Now for the synchronization. When a conversion is finished, an interrupt flag in the ADC registers is set. Waiting for this flag provides the necessary synchronization. To ensure that the next conversion is started as soon as one is finished, the ADC is configured to work in a free running mode with an auto-trigger enabled. The functions analogSetup and analogStart configure the ADC and start the first conversion while analogNext waits for a conversion to finish and thus provides the synchronization for the program.
The coil simulation is done by fixed-point integer math. That means that values of filter, alphaDec and alphaInc in the range 0 — 1 are multiplied by 2^16 = 65536. When a multiplication such as coilMag * filter is performed, the actual code is
result = coilMag * filter >> 16;
Since AVG GCC is adding extra unnecessary instructions for multibyte multiplications like this, I implemented my own assembler routines. This is not really required for this simple code, but I also experiment with additional digital signal processing to achieve greater stability of the magnet, and this processing is quite costly in terms of multiplications. Also, my own multiplication routine allows me to perform rounding of the result of >> 16 and that adds extra precision to the computation.
The Arduino performs all computations but the code is written in such a way that it is necessary for it to be connected to the computer. The levitation routine is initiated when Arduino receives 32 bytes from the computer. These 32 bytes must contain 16 integers and are written in the array ap. The significance of the individual fields is
ap = alphaInc * 2^16 ap = alphaDec * 2^16 ap = 0.05 * 2^16 ap = lowestMag ap = powerDecay ap = counter
alphaInc and alphaDec are the constants from above, 0.05 = 0.6/12 is the diode voltage. lowestMag and powerDecay are two parameters of the linear function used to compute the power of the coil magnetic field using the formula
power = 255 + (ap - (mag)) * ap;
The levitation routine is stopped when a byte 0 is received by Arduino.
Finding the constants
Since the constants alphaInc, alphaDec and diode voltage seem fixed, I enter them by hand. To find their value, I simply guess, it is not that hard. To control the Arduino code and to monitor the performance, I use a simple Mathematica program. It looks like this:
The plots allow me to see the sensor reading, the signal output and the computed field of the permanent magnet (the three lines from top to bottom). To find a value alphaDec, for example, I guess some value and use the counter setting (ap) to be 10. This causes the signal to be a simple square wave. Then I take a look at the computed magnet’s field. With no permanent magnet around, it should be constant and the plots should look like this:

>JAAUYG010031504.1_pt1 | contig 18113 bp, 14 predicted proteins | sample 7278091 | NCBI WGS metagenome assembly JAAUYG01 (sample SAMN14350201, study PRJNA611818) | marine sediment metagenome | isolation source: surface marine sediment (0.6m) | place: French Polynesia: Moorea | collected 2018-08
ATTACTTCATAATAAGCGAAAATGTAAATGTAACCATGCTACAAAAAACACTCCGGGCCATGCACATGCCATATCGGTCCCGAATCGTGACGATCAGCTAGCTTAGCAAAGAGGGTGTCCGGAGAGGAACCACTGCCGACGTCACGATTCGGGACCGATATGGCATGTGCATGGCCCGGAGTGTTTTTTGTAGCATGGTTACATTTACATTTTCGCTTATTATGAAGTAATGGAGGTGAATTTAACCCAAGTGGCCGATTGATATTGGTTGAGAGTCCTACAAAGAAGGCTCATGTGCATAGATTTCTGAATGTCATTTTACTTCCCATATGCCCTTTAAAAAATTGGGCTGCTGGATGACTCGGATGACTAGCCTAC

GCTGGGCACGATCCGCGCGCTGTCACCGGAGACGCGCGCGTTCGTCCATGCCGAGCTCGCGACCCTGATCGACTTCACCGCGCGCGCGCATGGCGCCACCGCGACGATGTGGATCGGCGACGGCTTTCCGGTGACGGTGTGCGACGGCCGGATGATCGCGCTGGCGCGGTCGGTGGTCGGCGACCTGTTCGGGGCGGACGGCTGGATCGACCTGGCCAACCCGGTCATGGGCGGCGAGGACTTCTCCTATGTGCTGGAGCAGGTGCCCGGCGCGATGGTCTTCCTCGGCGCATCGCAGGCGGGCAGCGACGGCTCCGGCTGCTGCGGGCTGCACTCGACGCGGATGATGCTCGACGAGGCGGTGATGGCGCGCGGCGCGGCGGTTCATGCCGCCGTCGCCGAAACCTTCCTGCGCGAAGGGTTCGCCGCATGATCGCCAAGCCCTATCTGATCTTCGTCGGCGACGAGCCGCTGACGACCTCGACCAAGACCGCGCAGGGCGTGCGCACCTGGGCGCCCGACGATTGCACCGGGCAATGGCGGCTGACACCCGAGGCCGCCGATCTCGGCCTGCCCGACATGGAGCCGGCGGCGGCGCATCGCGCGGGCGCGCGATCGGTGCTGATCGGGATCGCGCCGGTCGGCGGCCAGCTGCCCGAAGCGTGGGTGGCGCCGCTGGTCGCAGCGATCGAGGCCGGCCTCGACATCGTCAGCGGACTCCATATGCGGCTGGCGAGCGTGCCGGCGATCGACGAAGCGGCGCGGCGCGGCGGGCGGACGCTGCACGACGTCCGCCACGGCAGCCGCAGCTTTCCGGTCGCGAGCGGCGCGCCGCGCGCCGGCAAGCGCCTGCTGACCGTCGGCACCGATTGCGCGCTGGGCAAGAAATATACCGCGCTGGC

If I guess the value too low or too high, I see some bumps like:
Finally, here is the code:
To make it work with the 1Mbaud communication, you will also have to
download check my optimized Serial library, wiring_serial.c (the library is too outdated now. Fortunately, the official Arduino libraries have been updated and the issue has been fixed, it seems.)
With the current implementation, the project faces a serious problem, instability. It works well for levitating a magnet for short time, minutes at most. After a while, oscillations develop and a magnet eventually falls. The reason for this is the lack of energy dissipation, or damping. The magnet under an electromagnet can be approximated by the equation
where y is the distance from an equilibrium. In words, the higher the magnet is, the closer it is to the electromagnet’s core and the stronger it is attracted. The lower it is, the further from the core, the less attraction there is. This system is unstable, the solutions of the equation diverge. By applying power to the electromagnet, we are trying to modify the equation to have the form
where c is some positive constant. Now this equation is stable, it is a harmonic oscillator. If there is a oscillation, it will be preserved, but it won’t grow. The problem appears when there is a delay between reading of the sensor and producing new output. And this will be there in every real system. This translates into appearance of a new term in the equation
Again, a is a positive constant. Since –a indicates how much oscillations are damped, this term will increase the osciallations. The question is how to fight this term. I experimented with a couple ideas that I had, like diferentiation or integration of the signal, or using some other more involved filters. So far, I wasn’t able to produce a consistent oscillation damping. But research continues.